Everybody knows Dark Empire. Well, not quite everybody, because, as a comic, it has the tendency to fly below the radar of newcomers to the universe — until they read something about Emperor Palpatine’s resurrection and Luke’s turn to the dark side, prompting outcries of, “Whaaaaaaaaat?” But among those fans who have graduated to familiarity with the web of the Expanded Universe, Dark Empire is among the highest-profile comics. Less familiar is the Dark Empire Sourcebook.
West End Games, the original masters of Star Wars lore, effectively built the Expanded Universe in the eighties, releasing a wealth of foundational information about the Star Wars galaxy and its many characters in their role-playing game sourcebooks. When Timothy Zahn revitalized public interest in Star Wars, he did so by building on the base of WEG’s material, which remained a crucial and ever-growing part of the fabric of the galaxy, even though its effects were mostly behind the scenes to those only reading books and comics. In response to the EU flurry of the early nineties, WEG released sourcebooks tailored to the big new novel and comic releases, providing a wealth of background information about the characters, worlds, and events of the stories for gamers to use. These resources are also invaluable to the true devotee of the Expanded Universe. Anyone interested in digging beyond the books and comics into the backstory and nitty-gritty of universe-expanding facts will find tremendous joy in WEG’s sourcebooks, and the Dark Empire Sourcebook is among the best of those releases.
Dark Empire was a seminal comic, but its timeline placement was always awkward; it was conceived as a directly post-Return of the Jedi storyline, only to run into Zahn’s trilogy during development. The comic was booted past Zahn’s trilogy, six years after the end of the films, creating some issues. Most significantly, the flourishing New Republic of Zahn’s trilogy was now a ragged Rebellion once more. Rather than dance around that issue, the sourcebook tackles the matter head-on, going into great depth to explain precisely how the resurgent Empire under Palpatine’s secret guidance drove the New Republic back before its factions split into the messy civil war seen in Dark Empire‘s opening.
That is only one aspect of the rich fabric that the Dark Empire Sourcebook weaves. Want to know the secrets of Palpatine’s recovery, about his secret machinations behind the scenes while he regained his strength, about his arcane explorations of the dark side of the Force? All there. Want to read about his mysterious throneworld Byss and learn its story, or that of the criminal warren Nar Shaddaa? They’re there. The sourcebook takes pains to set up the background of the entire New Republic era, explaining the New Republic’s rise and fall and the Empire’s fragmentation and inner workings. The treasure trove of background goes beyond that, all the way to Han’s past in the Imperial Academy and as a smuggler, the state and nature of the criminal underworld, and ancient Jedi history. If the ships appearing in the comics are your interest, there are profiles full of interesting facts. The book includes fleshed-out and poignant biographies for minor characters with tiny appearances in the comic. General Veers’s Rebel son, a New Republic soldier’s doomed college romance, a speeder thief conscripted into the Imperial motor pool, Palpatine’s personal assistant Grand Vizier Sate Pestage; all get their stories told. And let’s not forget its use of Ars Dangor, the most important yet most obscure political figure in the Empire.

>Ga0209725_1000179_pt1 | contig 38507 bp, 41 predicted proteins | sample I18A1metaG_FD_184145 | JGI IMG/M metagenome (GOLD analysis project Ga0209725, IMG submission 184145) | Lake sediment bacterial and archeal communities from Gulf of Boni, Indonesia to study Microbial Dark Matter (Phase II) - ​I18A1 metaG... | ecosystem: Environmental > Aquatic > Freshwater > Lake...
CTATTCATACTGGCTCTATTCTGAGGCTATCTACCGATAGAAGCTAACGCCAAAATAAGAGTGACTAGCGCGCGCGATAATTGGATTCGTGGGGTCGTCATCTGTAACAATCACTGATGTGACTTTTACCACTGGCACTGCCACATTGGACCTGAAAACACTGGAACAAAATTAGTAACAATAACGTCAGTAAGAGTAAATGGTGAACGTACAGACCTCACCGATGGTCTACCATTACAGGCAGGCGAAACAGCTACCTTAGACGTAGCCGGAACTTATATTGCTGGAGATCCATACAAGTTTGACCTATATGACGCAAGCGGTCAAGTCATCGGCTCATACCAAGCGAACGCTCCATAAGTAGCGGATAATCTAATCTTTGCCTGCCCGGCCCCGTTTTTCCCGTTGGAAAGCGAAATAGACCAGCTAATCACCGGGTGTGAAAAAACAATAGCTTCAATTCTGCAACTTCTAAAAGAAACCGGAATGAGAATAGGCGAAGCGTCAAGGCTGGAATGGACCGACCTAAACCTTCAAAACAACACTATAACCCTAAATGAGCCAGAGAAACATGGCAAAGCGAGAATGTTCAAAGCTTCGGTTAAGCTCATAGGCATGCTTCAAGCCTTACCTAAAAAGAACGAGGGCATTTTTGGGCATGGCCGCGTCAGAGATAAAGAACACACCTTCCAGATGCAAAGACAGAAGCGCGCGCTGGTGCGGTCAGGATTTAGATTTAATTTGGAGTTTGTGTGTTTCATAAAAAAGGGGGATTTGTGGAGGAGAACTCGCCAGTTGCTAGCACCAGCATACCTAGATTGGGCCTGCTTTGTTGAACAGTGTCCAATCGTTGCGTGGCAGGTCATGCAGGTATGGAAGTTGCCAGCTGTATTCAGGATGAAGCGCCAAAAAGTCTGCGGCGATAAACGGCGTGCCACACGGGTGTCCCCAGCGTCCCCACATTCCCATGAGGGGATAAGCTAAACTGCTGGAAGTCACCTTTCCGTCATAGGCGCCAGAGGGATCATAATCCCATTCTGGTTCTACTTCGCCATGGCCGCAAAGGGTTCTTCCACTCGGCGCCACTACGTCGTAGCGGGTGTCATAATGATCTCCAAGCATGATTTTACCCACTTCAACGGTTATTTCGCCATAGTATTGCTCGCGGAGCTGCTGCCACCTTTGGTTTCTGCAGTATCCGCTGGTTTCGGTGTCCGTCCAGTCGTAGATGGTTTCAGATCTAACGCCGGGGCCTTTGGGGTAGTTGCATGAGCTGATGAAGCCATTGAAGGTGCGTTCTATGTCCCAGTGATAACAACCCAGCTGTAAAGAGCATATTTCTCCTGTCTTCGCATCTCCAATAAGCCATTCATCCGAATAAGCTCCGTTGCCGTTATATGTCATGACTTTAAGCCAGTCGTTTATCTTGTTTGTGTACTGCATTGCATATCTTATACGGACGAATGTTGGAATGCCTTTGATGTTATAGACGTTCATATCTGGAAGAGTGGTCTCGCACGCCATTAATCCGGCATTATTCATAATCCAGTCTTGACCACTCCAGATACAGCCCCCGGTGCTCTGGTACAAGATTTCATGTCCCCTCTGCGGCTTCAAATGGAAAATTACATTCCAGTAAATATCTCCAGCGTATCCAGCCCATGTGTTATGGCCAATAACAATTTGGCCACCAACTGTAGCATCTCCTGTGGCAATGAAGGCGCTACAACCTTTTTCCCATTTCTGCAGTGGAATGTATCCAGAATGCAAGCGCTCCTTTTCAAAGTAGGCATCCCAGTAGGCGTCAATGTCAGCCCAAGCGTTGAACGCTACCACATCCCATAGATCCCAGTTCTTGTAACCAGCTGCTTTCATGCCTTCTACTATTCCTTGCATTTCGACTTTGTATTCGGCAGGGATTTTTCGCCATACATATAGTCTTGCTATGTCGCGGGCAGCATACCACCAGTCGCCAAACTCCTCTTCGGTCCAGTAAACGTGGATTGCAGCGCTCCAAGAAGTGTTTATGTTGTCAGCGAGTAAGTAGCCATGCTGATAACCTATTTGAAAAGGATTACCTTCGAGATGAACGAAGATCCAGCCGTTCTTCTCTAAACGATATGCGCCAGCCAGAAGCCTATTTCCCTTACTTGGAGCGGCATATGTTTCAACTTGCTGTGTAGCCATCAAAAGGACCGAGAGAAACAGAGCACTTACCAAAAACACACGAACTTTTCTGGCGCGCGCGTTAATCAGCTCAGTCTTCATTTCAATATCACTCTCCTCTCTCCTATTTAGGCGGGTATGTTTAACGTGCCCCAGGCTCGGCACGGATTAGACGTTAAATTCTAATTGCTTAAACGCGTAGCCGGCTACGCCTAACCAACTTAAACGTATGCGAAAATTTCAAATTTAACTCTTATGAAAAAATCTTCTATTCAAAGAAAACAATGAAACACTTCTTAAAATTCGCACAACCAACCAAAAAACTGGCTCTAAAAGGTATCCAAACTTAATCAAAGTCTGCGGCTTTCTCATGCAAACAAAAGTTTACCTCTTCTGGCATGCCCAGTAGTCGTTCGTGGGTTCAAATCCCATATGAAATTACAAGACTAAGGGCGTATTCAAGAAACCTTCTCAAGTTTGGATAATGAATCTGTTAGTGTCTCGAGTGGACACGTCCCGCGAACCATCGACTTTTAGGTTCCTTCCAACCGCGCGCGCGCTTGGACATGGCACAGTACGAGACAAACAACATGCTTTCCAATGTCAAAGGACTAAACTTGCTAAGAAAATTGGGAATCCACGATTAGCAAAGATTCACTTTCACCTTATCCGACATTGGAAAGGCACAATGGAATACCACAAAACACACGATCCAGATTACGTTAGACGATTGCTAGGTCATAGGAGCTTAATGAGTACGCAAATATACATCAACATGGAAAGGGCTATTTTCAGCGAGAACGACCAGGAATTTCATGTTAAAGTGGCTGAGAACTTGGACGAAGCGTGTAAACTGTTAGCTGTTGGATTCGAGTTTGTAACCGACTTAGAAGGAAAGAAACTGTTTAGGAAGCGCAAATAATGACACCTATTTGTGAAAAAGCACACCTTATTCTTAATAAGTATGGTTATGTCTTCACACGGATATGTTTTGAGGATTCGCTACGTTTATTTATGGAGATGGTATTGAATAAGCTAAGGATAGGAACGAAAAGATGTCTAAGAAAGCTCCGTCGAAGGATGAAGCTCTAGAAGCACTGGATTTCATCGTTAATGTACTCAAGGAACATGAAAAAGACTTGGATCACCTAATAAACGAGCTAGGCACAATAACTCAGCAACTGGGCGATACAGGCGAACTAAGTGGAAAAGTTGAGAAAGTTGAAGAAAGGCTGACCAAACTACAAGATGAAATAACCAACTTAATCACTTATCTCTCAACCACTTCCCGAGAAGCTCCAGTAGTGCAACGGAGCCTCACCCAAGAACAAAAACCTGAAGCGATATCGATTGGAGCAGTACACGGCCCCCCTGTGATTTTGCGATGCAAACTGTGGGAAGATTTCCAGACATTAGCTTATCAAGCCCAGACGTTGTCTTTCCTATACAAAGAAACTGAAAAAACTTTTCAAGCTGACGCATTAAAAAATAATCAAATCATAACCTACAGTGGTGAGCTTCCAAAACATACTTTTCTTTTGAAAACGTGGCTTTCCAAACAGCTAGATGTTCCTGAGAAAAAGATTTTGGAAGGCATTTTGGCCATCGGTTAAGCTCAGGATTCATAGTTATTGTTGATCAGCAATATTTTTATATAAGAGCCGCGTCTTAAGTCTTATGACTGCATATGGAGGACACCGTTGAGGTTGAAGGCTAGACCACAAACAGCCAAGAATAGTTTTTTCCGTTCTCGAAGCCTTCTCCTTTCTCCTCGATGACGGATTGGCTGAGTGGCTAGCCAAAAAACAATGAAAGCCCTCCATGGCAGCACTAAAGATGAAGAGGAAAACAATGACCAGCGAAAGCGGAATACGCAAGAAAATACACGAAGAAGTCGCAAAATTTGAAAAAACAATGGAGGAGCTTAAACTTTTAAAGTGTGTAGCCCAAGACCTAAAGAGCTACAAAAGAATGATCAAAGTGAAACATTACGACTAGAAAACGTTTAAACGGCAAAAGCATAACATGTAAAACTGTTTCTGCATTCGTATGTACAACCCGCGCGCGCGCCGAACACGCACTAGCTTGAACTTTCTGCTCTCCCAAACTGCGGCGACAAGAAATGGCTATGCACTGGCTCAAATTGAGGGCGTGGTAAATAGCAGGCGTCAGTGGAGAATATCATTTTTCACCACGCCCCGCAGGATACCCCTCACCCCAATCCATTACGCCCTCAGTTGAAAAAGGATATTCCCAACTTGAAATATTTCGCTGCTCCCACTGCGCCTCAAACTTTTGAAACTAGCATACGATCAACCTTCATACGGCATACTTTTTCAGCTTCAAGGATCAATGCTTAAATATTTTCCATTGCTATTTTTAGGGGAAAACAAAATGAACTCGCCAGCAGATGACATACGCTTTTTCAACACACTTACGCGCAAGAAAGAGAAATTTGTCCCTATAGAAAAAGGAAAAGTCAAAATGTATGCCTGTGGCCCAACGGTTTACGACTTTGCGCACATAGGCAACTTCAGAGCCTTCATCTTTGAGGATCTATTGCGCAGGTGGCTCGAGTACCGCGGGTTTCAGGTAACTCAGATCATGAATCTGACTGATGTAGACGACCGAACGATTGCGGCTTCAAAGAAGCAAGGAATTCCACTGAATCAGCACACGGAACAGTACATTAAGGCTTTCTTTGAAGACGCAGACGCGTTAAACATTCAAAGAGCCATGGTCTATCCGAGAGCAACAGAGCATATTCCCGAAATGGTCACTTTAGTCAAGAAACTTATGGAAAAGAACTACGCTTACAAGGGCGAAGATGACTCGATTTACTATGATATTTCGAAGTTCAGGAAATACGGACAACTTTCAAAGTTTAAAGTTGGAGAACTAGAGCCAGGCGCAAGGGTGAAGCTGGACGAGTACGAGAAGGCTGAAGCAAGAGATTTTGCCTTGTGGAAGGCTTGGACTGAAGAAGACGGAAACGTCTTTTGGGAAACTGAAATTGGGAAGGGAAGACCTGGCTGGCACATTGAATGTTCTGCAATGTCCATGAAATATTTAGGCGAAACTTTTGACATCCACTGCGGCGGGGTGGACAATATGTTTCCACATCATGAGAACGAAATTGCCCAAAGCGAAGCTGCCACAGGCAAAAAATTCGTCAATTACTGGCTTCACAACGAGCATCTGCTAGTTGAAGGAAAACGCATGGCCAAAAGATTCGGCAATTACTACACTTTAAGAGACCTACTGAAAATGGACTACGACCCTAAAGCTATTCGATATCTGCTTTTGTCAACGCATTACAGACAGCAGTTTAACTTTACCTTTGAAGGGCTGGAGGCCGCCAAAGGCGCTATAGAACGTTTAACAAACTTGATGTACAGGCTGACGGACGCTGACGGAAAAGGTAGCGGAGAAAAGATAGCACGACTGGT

The Dark Empire Sourcebook offers more than pure information drops, too. It reprints a New Republic proclamation explaining why it continues to battle the Empire in its darkest days, complete with signatures from senior officials. There is a personal letter between New Republic historians. The sourcebook contains Ackbar’s inner thoughts about the struggle against the Empire and the rebuilding of his homeworld after the attacks shown in Dark Empire. There is a transcript of expulsion proceedings against Han’s Academy friend Mako Spince (featuring a “Dean Wyrmyr”) for blowing up a moon during a prank gone wrong, and an extract from a book by Palpatine. Vignettes tell short stories, including one about Boba Fett’s escape from the sarlacc. And that is only a sampling of the in-universe and narrative delights available nowhere else.
Richly packed with all kinds of fascinating and obscure information, laying out crucial background for the entire setting, and offering all kinds of curiosities for the dedicated fan, the Dark Empire Sourcebook is a must-read. Even among the many excellent West End Games sourcebooks, it stands out for its ambition, scope, and excellent job tying together and setting down the foundation for the then-infant New Republic era. It makes the comic itself a far more rewarding and intriguing read, meshing it into the rest of the stories around it. Any fan interested in the nitty-gritty of the universe owes it to him- or herself to look into the WEG sourcebooks, and the Dark Empire Sourcebook is among the first ones to seek out.
4 thoughts to “Top Shelf: The Dark Empire Sourcebook”
“Boba Fett’s escape from the sarlacc […] narrative delights available nowhere else.”
…on purpose? 🙂
Haters gonna hate.
Nowhere else can you find THIS version! Anyone interested in collecting all thirty-eight versions of Boba Fett’s escape has to look into the DESB!
Shitty continuity: the new variant-cover gambit.
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